Which plants do not like fresh coffee grounds?
There are a few plants that are not a good match for coffee grounds. These include plants that require more alkaline soil and those that are sensitive to nitrogen:
- houseplants such as African violets
- certain flowers, including delphiniums, begonias, impatiens and cineraria
- vegetables in the brassica group (broccoli, Brussels sprouts, cabbage and kale)
- blueberries and corn
As much as coffee grounds are good for some plants, there are some plants that require soil more on the alkaline side. Coffee grounds can acidify the soil and make it unsuitable to grow some of these plants. Certain vegetables like potatoes, avocados and zucchini need an alkaline pH of 6-6.5 to thrive, so refrain from using coffee grounds for these plants.
Additionally, you should never use fresh or old coffee grounds on young seedlings or new transplants as they contain a high amount of nitrogen that can potentially burn and kill your seedlings/transplants. If you want to use them on your newly planted seeds or seedlings, only apply used coffee grounds that have been composted first.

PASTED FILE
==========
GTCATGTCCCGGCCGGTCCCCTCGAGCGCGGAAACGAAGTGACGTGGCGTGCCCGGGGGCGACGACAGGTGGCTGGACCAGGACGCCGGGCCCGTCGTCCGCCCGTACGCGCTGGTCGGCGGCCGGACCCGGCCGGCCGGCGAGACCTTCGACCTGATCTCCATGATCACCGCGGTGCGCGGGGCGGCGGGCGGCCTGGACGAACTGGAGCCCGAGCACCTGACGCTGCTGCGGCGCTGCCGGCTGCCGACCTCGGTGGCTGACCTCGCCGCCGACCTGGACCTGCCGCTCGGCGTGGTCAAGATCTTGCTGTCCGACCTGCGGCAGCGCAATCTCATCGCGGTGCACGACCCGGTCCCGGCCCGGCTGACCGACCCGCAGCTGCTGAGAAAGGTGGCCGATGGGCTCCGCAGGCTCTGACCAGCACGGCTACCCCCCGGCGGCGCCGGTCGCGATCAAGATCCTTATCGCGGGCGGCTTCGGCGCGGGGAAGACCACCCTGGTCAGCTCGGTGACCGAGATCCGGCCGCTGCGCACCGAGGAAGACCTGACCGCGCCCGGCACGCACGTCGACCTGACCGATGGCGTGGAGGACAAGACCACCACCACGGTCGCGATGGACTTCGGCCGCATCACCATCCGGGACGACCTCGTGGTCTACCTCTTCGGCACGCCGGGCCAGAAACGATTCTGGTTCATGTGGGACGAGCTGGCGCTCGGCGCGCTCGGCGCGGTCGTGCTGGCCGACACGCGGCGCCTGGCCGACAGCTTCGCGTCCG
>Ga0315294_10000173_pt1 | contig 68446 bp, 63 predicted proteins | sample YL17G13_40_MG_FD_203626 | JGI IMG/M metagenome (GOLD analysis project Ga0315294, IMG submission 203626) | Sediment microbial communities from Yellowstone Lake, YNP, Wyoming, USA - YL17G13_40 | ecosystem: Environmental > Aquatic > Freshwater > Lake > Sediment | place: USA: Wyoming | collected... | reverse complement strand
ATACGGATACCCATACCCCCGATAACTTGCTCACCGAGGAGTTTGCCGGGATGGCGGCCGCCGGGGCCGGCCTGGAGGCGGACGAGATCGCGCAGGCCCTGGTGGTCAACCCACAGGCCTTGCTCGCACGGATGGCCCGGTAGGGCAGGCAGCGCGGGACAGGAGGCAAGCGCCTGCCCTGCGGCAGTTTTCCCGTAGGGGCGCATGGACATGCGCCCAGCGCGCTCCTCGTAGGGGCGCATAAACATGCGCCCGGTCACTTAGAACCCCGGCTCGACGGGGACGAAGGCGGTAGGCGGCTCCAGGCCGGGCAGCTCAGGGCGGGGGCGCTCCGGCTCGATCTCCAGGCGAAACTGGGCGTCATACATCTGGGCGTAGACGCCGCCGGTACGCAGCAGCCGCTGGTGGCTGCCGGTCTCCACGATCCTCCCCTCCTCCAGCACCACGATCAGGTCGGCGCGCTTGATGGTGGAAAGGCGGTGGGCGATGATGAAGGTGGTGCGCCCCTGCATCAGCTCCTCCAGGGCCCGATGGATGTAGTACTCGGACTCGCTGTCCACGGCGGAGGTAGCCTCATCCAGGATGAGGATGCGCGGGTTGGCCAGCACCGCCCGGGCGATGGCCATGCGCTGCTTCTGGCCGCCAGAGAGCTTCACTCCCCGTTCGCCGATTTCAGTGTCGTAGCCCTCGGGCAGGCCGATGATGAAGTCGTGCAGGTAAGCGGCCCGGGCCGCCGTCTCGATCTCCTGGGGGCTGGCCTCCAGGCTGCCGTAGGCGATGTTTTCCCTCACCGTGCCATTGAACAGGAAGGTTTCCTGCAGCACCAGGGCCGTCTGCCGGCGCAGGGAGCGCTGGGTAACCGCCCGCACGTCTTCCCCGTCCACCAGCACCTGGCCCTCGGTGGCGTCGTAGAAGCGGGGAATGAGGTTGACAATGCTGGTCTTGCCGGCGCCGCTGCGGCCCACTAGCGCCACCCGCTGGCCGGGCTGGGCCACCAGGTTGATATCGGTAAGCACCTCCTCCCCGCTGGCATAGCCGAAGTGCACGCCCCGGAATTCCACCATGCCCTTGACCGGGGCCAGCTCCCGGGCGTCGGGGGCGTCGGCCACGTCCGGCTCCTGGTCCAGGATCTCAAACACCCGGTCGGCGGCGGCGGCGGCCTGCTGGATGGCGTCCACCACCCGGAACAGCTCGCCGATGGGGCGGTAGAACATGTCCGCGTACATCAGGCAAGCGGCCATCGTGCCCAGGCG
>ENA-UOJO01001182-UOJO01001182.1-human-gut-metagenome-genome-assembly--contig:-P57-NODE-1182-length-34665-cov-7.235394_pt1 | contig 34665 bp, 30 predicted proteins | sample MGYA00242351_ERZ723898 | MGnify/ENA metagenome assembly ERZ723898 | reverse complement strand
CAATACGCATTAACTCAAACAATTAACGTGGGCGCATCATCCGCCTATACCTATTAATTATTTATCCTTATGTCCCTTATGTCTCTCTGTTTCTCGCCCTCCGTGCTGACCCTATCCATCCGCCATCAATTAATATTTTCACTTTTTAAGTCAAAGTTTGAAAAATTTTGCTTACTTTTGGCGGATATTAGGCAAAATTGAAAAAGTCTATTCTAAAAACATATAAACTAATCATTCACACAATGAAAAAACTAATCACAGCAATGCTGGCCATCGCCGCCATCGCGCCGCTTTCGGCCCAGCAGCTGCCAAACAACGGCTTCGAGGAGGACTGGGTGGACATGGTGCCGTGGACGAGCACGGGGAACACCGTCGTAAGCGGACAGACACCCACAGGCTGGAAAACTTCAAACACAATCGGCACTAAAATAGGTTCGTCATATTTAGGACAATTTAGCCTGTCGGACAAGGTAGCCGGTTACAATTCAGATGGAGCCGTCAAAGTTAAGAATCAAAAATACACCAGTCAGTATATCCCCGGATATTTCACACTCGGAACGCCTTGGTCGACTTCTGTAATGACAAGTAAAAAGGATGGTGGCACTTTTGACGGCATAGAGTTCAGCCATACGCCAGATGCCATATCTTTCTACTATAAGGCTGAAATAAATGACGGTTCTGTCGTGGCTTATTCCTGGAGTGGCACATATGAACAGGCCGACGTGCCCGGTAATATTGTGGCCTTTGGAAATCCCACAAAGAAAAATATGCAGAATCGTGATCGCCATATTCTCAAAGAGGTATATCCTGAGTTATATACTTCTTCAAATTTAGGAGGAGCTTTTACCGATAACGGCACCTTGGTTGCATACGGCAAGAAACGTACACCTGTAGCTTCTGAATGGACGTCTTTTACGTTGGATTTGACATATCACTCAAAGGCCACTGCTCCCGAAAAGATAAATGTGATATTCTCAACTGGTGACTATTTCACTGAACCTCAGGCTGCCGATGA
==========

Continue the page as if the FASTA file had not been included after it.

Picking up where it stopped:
There are only a few groups of plants that will not benefit from coffee grounds. These include plants that require more alkaline soil and plants that are sensitive to nitrogen.
Azaleas, hydrangeas, lilies of the valley, rhododendrons, and blueberries are examples of plants that will do best in a soil with higher pH (another way to say “more alkaline”). Some garden plants will prefer an acid-neutral environment, such as African violets, coleus and certain ferns. Certain herbs like oregano also prefer their soil on the alkaline side. If you’re unsure about your plant’s needs or want to know if your soil is too acidic for a particular plant, consider investing in a simple test kit from your local nursery or home improvement store – it’s helpful for keeping all your garden happy!
What indoor plants are coffee grounds good for?